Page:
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Computer Science


Computer science courses provide students with a firm foundation of knowledge and practical experience in software development, computer architecture, and theoretical computer science. Scroll down to read descriptions of the computer science courses offered at Carthage, or click on the following links for additional resources.

  • CSC 1030

    Data Science I

    This class introduces students to the foundational skills needed for data analysis: data manipulation and visualization, statistical summarization, and problem-solving using data. No prior programming experience is needed, and students will become proficient at writing code in a modern computer environment.

  • CSC 1040

    Data Science II

    This class introduces students to the data structures and algorithms needed for complicated data analysis tasks. No prior programming experience is needed, and students will learn principles of computer science that will benefit them in future programming endeavors.
    Prerequisite: CSC 1030 with a grade of C or better

  • CSC 1100

    Introduction to Computing

    An introduction to the art and science of computer programming for the student without previous programming experience. Topics covered include the historical development of computing, the basic operating principles of computers, and an introduction to problem-solving using one or more high-level computing languages, such as Python. Intended for nonmajors/nonminors. Does not count toward major or minor in CSC.

  • CSC 1810

    Principles of Computer Science I

    A study of the fundamentals of writing computer programs and problem-solving, using structured and object-oriented techniques. Intended for future majors and minors in Computer Science and minors in Game Development. Students are strongly encouraged to enroll in this call in the Fall term of their first year.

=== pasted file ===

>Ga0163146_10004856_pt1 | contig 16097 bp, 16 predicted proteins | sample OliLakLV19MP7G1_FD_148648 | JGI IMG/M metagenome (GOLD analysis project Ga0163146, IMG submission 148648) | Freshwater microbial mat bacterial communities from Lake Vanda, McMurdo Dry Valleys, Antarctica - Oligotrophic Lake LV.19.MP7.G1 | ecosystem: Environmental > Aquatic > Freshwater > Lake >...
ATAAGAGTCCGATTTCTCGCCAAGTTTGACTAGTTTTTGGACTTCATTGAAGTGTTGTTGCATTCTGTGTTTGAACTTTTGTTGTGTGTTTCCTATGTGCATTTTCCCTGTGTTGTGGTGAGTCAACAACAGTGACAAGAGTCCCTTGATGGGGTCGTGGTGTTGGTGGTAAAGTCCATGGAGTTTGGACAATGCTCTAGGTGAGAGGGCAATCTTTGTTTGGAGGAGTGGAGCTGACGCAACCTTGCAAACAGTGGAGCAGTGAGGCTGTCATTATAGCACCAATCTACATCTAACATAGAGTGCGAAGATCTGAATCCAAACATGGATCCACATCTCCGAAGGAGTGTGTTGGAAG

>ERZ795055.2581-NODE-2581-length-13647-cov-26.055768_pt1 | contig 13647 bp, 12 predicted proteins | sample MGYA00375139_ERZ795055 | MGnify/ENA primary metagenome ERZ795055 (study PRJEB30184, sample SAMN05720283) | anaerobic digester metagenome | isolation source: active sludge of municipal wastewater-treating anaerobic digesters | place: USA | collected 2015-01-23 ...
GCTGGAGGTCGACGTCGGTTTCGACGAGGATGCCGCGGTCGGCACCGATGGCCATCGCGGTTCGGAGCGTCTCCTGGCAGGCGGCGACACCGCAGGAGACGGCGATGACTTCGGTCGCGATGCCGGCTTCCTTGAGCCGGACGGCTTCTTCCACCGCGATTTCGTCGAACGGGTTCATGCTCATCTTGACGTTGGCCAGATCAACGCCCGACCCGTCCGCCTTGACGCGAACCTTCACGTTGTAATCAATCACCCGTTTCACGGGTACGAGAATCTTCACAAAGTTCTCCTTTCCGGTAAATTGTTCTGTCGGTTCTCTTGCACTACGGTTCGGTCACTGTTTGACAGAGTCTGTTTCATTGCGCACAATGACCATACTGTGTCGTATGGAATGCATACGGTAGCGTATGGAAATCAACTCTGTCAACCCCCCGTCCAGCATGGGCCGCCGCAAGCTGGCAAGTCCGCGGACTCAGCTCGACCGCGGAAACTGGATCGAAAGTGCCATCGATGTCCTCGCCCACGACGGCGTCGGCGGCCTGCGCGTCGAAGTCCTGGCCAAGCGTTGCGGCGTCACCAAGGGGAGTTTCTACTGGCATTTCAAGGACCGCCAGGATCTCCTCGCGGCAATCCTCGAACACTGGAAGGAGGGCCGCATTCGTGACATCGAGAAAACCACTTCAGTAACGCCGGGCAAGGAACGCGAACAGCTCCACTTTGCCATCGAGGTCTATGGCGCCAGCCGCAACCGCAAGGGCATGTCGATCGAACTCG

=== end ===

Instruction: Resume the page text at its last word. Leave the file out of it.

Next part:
• CSC 1820

    Principles of Computer Science II

    The emphasis of this course is on problem-solving. Students will mature as problem-solvers as they are presented with increasingly challenging problems to program.
    Prerequisite: CSC 1810 with a C or higher
    Spring, with limited Fall availability

  • CSC 2560

    Data Structures and Algorithms

    An examination of advanced programming techniques for problem-solving and manipulating data using primarily object-oriented approaches.
    Prerequisite: CSC 1820 with a C or higher

  • CSC 2710

    Game Development I

    Video games are serious work. Reaching far beyond the multibillion-dollar gaming industry, the lessons of video game development increasingly translate to disparate fields requiring simulation, training, and easy-to-use interfaces. This course introduces students to the game development and design process. Students will build games representative of a varity of genres. This is a project-based course.
    Co-requisite: CSC 1810 or instructor permission
    Alternating Fall

  • CSC 2720

    Game Development II

    A continuation of CSC 2710 Game Development I with an emphasis on three dimensional environments. This is a project-based course.
    Prerequisite: CSC 2710 with a C or better.

  • CSC 2730

    Game Development III

    A continuation of CSC 2720 Game Development II focusing on advanced topics such as save systems and multiplayer.
    Prerequisite: CSC 2720 with a C or better.

  • CSC 2810

    Database Design and Management

    An introduction to database methods including data models (relational, object-oriented, network, and hierarchical); database design and modeling; implementation and accessing methods; and SQL. Students will design and implement a database using a database management system.
    Prerequisite: CSC 1820 with a C or higher

  • CSC 2910

    Object-Oriented Programming

    An introduction to object-oriented design techniques including encapsulation, inheritance, and polymorphism. Other features of modern object-oriented programming languages are covered as well, including exception handling, garbage collection, event handling, and threads. A modern object-oriented language such as Java will be used.
    Prerequisite: CSC 1820 with a C or higher

  • CSC 3210

    Computing Paradigms

    A survey of language-design issues and run-time behavior of several programming languages suitable for different problem-solving paradigms (structured, functional, object-oriented).
    Prerequisite: CSC 2560 with a C or higher

  • CSC 3510

    Computer Organization

    A study of the lower levels of computers. Machine and assembly languages, memory, addressing techniques, interrupts, and input-output processing are also studied. This course compliments CSC 4370 Operating Systems. Students are encouraged to take this course in Spring and CSC 4730 in the following Fall term.
    Prerequisite: CSC 2560 with a C or higher

  • CSC 3530

    Artificial Intelligence and Cognitive Modeling